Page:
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Old 06-19-2013, 09:11 PM
 
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Originally Posted by Listener2307 View Post
You are kidding, right?
I mean more like pre-1920 or so. The 40s-50s-60s was more like today.
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Old 06-19-2013, 09:11 PM
 
Location: Lower east side of Toronto
10,570 posts, read 11,385,458 times
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Quote:
Originally Posted by Listener2307 View Post
I don't know when she's talking about!

Belmont!....What period are you talking about?

This one?
That is not a masculine woman...It appears to be from the great depression era...This is worn down and strained human being...if you look closely she is attractive and has beauty - but her face is scared from a hard life.
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Old 06-19-2013, 09:40 PM
 
31,371 posts, read 33,549,536 times
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Quote:
Originally Posted by Basiliximab View Post
I think she's talking about prior to that, like turn of the century or before that. Perhaps some of it has to do with how there were no hormonal replacements,
Say what?!?!?

Ok fine, let's go back to the 19th century


Anne Held




Lillie Langtree

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Old 06-19-2013, 09:57 PM
 
9,808 posts, read 16,150,616 times
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Quote:
Originally Posted by ovcatto View Post
Say what?!?!?

Ok fine, let's go back to the 19th century


Anne Held
But to be fair, give him a good waxing and a corset like that, and Brad Pitt would look similar :-)
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Old 06-19-2013, 10:19 PM
 
Location: Parts Unknown, Northern California
48,508 posts, read 20,298,512 times
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Quote:
Originally Posted by Retroit View Post
[*]During the early photography era, posers for photographs didn't smile because 1. they had to hold their expression for the longer-timed exposures and 2. it hadn't become common to smile...so people look more serious (masculine). Also black and white photography can give people a harsher (more masculine) appearance.[/list]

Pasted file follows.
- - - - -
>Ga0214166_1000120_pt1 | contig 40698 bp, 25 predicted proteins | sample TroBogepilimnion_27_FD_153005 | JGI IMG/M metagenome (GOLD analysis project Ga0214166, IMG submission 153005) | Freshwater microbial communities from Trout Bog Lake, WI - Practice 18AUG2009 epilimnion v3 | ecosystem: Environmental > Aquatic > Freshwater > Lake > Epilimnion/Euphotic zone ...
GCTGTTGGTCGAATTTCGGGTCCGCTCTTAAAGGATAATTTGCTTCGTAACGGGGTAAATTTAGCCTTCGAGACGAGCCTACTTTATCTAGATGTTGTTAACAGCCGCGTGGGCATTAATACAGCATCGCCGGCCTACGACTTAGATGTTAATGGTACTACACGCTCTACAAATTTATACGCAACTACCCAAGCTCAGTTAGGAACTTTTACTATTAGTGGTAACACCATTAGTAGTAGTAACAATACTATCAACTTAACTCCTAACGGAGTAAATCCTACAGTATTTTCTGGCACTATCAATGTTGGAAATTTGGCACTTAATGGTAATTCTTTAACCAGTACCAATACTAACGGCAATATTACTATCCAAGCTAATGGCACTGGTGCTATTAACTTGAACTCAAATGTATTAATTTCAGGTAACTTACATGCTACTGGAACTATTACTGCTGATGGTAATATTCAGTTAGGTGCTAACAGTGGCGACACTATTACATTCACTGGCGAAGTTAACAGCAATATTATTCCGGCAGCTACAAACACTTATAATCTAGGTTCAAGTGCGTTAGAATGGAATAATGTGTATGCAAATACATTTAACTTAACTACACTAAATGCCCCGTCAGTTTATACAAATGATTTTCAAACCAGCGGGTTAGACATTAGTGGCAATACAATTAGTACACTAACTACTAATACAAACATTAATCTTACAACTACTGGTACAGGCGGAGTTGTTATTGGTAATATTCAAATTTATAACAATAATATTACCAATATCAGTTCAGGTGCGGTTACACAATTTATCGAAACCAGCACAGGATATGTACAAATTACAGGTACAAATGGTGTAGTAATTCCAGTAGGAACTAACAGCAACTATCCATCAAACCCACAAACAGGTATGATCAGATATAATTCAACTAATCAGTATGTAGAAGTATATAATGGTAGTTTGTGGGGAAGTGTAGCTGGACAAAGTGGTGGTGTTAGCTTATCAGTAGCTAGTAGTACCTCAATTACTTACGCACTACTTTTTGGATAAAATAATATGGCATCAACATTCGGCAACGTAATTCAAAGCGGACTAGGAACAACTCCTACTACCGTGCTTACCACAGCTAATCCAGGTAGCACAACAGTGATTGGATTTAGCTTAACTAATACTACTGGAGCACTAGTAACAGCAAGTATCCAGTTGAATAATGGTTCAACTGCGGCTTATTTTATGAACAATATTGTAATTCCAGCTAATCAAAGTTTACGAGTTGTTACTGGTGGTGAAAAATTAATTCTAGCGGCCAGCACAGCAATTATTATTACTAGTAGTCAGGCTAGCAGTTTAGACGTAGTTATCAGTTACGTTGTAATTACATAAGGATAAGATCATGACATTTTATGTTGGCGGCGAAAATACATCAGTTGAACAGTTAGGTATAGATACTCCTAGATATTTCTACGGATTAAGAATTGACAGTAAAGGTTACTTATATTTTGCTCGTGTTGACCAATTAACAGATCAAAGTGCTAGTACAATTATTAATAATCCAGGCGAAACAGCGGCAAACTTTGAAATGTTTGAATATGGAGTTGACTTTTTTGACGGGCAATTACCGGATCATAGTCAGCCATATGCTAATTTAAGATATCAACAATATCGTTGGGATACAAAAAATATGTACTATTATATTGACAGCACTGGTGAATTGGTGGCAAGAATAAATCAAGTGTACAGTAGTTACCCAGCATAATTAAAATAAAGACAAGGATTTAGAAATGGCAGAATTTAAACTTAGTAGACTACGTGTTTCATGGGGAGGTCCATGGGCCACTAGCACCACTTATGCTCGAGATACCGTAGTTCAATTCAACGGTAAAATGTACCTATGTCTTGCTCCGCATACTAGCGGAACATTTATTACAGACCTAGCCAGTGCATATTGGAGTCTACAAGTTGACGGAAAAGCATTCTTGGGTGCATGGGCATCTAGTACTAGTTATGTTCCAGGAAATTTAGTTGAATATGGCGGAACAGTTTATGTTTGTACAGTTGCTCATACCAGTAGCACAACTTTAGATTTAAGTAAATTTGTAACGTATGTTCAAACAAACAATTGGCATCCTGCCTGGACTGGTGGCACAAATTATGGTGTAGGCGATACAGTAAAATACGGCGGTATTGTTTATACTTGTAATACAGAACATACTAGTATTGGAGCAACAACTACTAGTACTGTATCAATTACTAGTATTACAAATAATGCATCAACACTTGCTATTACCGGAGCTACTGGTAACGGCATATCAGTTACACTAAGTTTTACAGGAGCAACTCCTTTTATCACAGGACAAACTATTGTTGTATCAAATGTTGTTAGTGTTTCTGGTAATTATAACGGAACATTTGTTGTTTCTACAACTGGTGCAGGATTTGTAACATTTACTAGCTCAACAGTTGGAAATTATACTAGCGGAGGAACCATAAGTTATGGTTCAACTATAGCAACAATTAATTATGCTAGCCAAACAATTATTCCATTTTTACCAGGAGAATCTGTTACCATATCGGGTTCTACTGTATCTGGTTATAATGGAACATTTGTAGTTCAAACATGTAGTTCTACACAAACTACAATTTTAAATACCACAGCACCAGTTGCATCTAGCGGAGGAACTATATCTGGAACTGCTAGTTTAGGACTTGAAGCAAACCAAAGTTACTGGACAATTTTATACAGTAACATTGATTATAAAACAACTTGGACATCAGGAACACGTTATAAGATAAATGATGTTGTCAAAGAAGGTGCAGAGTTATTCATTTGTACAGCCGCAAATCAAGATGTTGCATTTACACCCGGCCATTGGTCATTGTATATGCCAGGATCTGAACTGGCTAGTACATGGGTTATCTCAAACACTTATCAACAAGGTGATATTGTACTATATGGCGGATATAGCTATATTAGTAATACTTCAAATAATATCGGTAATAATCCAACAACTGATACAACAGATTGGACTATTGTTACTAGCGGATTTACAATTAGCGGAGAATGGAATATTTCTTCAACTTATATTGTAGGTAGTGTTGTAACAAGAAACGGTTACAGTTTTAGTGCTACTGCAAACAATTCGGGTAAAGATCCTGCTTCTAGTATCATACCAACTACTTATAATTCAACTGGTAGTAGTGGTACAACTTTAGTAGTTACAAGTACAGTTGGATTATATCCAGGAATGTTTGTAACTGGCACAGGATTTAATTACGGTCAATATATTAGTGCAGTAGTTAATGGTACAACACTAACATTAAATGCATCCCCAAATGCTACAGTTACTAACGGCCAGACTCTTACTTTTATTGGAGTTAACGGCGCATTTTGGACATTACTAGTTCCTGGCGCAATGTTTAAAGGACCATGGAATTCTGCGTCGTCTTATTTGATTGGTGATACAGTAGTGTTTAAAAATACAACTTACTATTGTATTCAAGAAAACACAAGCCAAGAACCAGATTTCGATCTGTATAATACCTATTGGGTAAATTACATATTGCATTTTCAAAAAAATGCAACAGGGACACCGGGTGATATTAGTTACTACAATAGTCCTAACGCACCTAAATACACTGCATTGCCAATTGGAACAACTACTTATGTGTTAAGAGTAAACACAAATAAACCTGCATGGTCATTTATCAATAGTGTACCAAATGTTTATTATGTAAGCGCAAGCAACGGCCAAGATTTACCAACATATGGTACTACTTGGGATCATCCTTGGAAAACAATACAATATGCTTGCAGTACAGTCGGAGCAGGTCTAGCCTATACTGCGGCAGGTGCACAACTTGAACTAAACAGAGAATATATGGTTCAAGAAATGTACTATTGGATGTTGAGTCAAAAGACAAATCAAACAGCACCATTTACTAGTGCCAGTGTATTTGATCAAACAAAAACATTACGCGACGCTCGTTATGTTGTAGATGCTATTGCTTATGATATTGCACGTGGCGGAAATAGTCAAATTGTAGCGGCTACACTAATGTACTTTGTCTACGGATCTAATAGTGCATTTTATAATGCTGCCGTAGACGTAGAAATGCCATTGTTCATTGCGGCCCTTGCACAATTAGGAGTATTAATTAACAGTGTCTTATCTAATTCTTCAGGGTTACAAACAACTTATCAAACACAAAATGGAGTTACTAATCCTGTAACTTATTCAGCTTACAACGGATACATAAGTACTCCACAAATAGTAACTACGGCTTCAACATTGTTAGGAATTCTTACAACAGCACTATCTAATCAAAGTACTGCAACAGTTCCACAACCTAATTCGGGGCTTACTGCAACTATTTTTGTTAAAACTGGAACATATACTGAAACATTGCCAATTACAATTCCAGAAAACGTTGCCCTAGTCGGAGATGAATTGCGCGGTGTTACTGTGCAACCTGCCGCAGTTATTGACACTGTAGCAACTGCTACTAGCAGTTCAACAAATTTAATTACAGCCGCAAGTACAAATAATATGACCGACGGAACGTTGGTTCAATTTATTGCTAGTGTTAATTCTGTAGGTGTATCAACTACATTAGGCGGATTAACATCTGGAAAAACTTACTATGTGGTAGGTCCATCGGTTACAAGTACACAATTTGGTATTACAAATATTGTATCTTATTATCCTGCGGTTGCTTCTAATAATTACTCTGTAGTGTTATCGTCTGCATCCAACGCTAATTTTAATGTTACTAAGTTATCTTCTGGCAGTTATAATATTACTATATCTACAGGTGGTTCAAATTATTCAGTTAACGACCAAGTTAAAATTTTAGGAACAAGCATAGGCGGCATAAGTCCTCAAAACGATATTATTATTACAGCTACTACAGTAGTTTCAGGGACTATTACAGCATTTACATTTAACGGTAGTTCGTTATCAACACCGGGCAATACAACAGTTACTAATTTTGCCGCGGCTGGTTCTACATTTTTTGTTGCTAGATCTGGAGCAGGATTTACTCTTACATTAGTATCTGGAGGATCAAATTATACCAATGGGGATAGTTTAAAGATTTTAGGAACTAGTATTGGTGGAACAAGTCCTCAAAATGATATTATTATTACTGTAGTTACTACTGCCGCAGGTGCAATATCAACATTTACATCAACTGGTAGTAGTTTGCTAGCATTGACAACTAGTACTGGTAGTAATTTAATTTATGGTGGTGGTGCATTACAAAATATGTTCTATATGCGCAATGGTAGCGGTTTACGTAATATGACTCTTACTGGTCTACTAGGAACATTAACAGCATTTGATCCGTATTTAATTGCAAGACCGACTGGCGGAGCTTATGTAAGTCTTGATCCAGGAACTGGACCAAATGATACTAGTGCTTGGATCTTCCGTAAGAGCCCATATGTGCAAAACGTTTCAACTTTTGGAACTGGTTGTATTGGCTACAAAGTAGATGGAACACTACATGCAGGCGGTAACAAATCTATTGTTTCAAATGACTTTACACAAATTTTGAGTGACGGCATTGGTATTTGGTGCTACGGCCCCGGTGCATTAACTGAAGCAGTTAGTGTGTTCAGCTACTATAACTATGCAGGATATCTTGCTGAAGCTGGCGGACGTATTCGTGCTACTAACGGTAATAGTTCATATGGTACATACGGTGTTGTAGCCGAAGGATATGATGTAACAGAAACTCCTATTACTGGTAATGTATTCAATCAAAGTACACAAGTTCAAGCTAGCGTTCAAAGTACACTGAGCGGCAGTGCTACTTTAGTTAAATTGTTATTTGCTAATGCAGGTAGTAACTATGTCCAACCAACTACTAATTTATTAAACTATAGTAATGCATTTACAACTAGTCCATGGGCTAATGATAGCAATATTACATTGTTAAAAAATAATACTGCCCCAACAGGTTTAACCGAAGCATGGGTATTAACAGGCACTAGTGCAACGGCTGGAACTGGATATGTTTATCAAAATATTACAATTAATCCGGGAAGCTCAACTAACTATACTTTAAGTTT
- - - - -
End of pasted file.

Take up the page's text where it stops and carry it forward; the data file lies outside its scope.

3) Dentistry was still in the frontier stages. The first dental college was founded in Baltimore in 1840, the second didn't appear until one opened in Philadelphia in 1863. Licensing didn't start until the end of the 19th Century. In the early age of photography, teeth were generally not a good feature for most people. A noted exception was Teddy Roosevelt who appears to have had around 240 teeth.

4) When photography first appeared, people thought of it as mechanical portraits, much the way the first cars were horseless carriages. The tradition in formal portraits was to convey the gravitas of the subject, and that was carried over into early photography.
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Old 06-20-2013, 09:00 AM
 
Location: Right were I should be!
1,081 posts, read 1,523,606 times
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I think it has more to do with what is considered an attractive trait for the time period. What we consider feminine now is not what was desirable for females 200 years ago. They wanted sturdy, capable women with breeding hips who could take care of themselves and the children. Now it appears that wispy figures and symmetrical faces are in demand. That which is found attractive is what is breeding, so....